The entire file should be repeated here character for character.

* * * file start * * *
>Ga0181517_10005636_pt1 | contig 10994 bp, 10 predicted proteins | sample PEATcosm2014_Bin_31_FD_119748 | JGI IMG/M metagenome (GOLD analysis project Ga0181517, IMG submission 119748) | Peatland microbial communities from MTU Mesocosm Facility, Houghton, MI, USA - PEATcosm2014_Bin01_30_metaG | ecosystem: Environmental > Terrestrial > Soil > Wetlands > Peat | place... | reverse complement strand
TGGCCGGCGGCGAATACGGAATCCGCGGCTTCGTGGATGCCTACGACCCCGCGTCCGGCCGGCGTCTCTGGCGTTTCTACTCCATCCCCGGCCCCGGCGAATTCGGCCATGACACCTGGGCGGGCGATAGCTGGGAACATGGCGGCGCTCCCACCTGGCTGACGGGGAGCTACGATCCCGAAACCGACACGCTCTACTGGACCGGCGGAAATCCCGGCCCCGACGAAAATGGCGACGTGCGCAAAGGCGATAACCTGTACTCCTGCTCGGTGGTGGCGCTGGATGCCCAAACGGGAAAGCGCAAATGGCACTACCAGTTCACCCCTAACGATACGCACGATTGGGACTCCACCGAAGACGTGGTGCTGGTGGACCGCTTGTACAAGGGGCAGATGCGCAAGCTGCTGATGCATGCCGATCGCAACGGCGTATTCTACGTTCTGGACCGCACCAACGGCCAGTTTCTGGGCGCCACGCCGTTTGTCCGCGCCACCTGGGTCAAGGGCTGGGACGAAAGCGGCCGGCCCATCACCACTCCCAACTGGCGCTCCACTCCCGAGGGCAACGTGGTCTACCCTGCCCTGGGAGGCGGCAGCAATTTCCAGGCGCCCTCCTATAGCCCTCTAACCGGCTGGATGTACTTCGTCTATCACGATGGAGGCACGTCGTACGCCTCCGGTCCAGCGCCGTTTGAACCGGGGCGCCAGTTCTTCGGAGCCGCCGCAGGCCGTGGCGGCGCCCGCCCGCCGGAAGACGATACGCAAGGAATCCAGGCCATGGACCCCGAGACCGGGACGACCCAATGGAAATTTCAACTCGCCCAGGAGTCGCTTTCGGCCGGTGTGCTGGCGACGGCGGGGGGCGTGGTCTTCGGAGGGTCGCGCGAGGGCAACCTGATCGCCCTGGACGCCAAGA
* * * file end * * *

>Ga0181517_10005636_pt1 | contig 10994 bp, 10 predicted proteins | sample PEATcosm2014_Bin_31_FD_119748 | JGI IMG/M metagenome (GOLD analysis project Ga0181517, IMG submission 119748) | Peatland microbial communities from MTU Mesocosm Facility, Houghton, MI, USA - PEATcosm2014_Bin01_30_metaG | ecosystem: Environmental > Terrestrial > Soil > Wetlands > Peat | place... | reverse complement strand
TGGCCGGCGGCGAATACGGAATCCGCGGCTTCGTGGATGCCTACGACCCCGCGTCCGGCCGGCGTCTCTGGCGTTTCTACTCCATCCCCGGCCCCGGCGAATTCGGCCATGACACCTGGGCGGGCGATAGCTGGGAACATGGCGGCGCTCCCACCTGGCTGACGGGGAGCTACGATCCCGAAACCGACACGCTCTACTGGACCGGCGGAAATCCCGGCCCCGACGAAAATGGCGACGTGCGCAAAGGCGATAACCTGTACTCCTGCTCGGTGGTGGCGCTGGATGCCCAAACGGGAAAGCGCAAATGGCACTACCAGTTCACCCCTAACGATACGCACGATTGGGACTCCACCGAAGACGTGGTGCTGGTGGACCGCTTGTACAAGGGGCAGATGCGCAAGCTGCTGATGCATGCCGATCGCAACGGCGTATTCTACGTTCTGGACCGCACCAACGGCCAGTTTCTGGGCGCCACGCCGTTTGTCCGCGCCACCTGGGTCAAGGGCTGGGACGAAAGCGGCCGGCCCATCACCACTCCCAACTGGCGCTCCACTCCCGAGGGCAACGTGGTCTACCCTGCCCTGGGAGGCGGCAGCAATTTCCAGGCGCCCTCCTATAGCCCTCTAACCGGCTGGATGTACTTCGTCTATCACGATGGAGGCACGTCGTACGCCTCCGGTCCAGCGCCGTTTGAACCGGGGCGCCAGTTCTTCGGAGCCGCCGCAGGCCGTGGCGGCGCCCGCCCGCCGGAAGACGATACGCAAGGAATCCAGGCCATGGACCCCGAGACCGGGACGACCCAATGGAAATTTCAACTCGCCCAGGAGTCGCTTTCGGCCGGTGTGCTGGCGACGGCGGGGGGCGTGGTCTTCGGAGGGTCGCGCGAGGGCAACCTGATCGCCCTGGACGCCAAGA